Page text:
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Chi-Chen Hong, PhD

Roswell Park Comprehensive Cancer Center
Buffalo, New York

Titles and Affiliations

Associate Member
Department of Cancer Prevention and Control
Roswell Park Comprehensive Cancer Center
Buffalo, New York

Research area

Understanding the molecular drivers of aggressive breast cancer in Black women and how these are different in white women.


Black women are 42 percent more likely to die of their breast cancer than white women. Those diagnosed with breast cancer are more likely to be younger than newly diagnosed white women and are two times more likely to be diagnosed with triple-negative breast cancer (TNBC), an aggressive subtype of the disease. Drs. Hong and Ambrosone are investigating several biological and lifestyle factors that may influence the incidence of TNBC in Black women. This work may provide new insights at the population level into why some women develop more aggressive breast tumors, so that personalized prevention and treatment can be designed.

Progress Thus Far

The team is studying immune cells that are in and around breast tumors, and how these types of immune cells differ between more aggressive and less aggressive tumor subtypes and between Black women and white women. They showed that some tumors appear to have a strong immune response, but the cells are actually ‘exhausted’ and dysfunctional. These findings led to a large national study to see if patients with exhausted immune cells, particularly Black women, could benefit from immunotherapy, which can re-invigorate these exhausted cells. Drs. Hong and Ambrosone also found systemic differences in immune profiles in healthy women related to a variant in the DARC gene, which evolved in African populations and stimulates a strong immune response to fight malaria infection.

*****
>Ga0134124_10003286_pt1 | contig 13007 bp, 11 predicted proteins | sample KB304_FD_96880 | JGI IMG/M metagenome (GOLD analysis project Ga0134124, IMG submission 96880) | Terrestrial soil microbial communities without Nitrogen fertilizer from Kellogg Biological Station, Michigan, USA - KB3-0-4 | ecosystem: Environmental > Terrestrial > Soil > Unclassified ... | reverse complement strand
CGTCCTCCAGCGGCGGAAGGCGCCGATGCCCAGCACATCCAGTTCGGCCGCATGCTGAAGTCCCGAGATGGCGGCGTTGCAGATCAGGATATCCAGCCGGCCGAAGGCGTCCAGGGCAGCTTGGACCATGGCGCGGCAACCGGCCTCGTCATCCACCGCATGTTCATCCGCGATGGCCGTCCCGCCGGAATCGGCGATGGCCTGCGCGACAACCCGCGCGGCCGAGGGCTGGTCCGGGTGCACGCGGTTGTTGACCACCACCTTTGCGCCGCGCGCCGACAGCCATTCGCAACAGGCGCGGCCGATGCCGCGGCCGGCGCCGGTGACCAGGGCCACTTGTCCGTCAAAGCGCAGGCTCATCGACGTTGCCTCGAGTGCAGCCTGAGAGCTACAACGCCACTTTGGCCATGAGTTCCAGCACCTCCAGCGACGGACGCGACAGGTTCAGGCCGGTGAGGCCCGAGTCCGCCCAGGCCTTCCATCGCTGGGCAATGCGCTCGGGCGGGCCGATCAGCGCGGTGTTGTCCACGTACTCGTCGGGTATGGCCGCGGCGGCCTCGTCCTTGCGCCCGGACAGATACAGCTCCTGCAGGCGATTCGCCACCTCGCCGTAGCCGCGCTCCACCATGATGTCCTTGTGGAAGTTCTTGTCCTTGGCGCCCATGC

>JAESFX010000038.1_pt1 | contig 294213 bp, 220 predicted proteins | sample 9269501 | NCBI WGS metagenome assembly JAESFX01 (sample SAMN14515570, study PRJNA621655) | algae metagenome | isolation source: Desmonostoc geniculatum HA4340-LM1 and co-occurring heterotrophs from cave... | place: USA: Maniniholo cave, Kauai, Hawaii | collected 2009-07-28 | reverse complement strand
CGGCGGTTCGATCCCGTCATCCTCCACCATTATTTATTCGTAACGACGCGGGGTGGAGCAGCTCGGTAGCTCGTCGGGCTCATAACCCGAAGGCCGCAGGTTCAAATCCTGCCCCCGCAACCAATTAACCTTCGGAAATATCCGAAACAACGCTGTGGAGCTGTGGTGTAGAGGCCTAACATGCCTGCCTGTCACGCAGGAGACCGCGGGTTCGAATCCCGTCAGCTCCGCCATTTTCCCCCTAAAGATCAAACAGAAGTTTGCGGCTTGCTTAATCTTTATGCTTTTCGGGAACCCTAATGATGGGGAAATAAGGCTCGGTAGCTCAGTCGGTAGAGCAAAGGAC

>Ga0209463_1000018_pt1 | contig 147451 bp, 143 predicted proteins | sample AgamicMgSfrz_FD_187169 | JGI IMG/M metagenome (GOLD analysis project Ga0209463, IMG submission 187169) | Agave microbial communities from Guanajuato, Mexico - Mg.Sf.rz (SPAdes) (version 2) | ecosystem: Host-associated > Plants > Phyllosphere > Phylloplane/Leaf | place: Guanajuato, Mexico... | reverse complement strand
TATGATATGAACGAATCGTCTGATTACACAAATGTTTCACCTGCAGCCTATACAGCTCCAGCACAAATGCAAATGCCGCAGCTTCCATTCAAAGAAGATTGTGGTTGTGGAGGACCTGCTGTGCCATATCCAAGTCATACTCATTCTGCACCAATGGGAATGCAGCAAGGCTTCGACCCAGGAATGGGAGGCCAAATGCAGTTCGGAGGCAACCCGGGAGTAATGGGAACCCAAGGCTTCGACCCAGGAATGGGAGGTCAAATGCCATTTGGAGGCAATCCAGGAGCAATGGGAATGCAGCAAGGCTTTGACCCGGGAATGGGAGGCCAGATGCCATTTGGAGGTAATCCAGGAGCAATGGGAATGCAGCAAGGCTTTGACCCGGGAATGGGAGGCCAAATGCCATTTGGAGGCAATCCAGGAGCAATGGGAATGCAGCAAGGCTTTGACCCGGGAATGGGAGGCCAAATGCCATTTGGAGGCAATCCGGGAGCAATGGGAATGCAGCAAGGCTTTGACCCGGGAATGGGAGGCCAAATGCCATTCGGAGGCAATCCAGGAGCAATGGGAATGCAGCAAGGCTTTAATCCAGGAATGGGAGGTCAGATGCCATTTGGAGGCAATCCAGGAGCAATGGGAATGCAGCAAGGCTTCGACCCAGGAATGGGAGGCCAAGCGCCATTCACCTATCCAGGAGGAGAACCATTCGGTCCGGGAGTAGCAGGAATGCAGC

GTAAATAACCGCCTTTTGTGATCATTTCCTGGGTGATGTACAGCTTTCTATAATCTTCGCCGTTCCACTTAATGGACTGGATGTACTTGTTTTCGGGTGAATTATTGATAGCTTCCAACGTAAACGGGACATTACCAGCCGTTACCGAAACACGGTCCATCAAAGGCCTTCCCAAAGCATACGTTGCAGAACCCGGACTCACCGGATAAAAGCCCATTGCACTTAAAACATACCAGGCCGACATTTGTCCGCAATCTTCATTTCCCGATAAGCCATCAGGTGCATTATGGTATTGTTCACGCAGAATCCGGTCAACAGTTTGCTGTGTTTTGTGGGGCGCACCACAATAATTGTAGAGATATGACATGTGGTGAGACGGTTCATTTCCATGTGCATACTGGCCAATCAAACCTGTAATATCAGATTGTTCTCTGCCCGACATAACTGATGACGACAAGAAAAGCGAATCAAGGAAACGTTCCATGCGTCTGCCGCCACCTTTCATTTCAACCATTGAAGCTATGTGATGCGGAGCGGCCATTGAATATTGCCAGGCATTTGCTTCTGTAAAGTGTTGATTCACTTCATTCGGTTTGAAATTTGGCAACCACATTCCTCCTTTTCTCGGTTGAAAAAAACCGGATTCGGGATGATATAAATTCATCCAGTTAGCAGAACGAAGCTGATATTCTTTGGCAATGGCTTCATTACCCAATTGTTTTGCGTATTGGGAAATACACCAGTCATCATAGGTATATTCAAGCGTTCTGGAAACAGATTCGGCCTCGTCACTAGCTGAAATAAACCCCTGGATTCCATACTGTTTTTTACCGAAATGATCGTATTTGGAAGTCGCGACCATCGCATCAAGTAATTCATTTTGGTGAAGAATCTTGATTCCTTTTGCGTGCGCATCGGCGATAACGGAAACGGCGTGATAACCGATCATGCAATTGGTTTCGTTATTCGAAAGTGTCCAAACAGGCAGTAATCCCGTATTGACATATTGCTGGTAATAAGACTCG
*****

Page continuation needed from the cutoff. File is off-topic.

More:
What’s next

In the coming year, Drs. Hong and Ambrosone will examine whether DARC gene variants are related to breast tumor characteristics, particularly presence of immune cell types, and to survival outcomes. Understanding this may provide a piece of the puzzle as to why Black women tend to have more aggressive breast tumors.


Dr. Chi-Chen Hong is an Associate Member in the Department of Cancer Prevention and Control within the Division of Cancer Prevention and Population Sciences at Roswell Park. Dr. Hong’s research is focused on breast cancer etiology, survivorship, and prognosis. Specifically, her interests are on the influence of lifestyle, comorbidity, genetics, and immune factors. She has an ongoing prospective cohort study of early stage breast cancer patients to examine issues in breast cancer survivorship, and with colleagues at the Rutgers Cancer Institute of New Jersey and Rutgers University is principal investigator of a study examining the role of obesity and related comorbidities, including asthma and type 2 diabetes, and their management on quality-of-life and breast cancer survival outcomes among African American women, and to elucidate key pathways mediating these associations.

BCRF Investigator Since


Donor Recognition

The Play for P.I.N.K. Award


Christine B. Ambrosone, PhD

Roswell Park Comprehensive Cancer Center
Buffalo, New York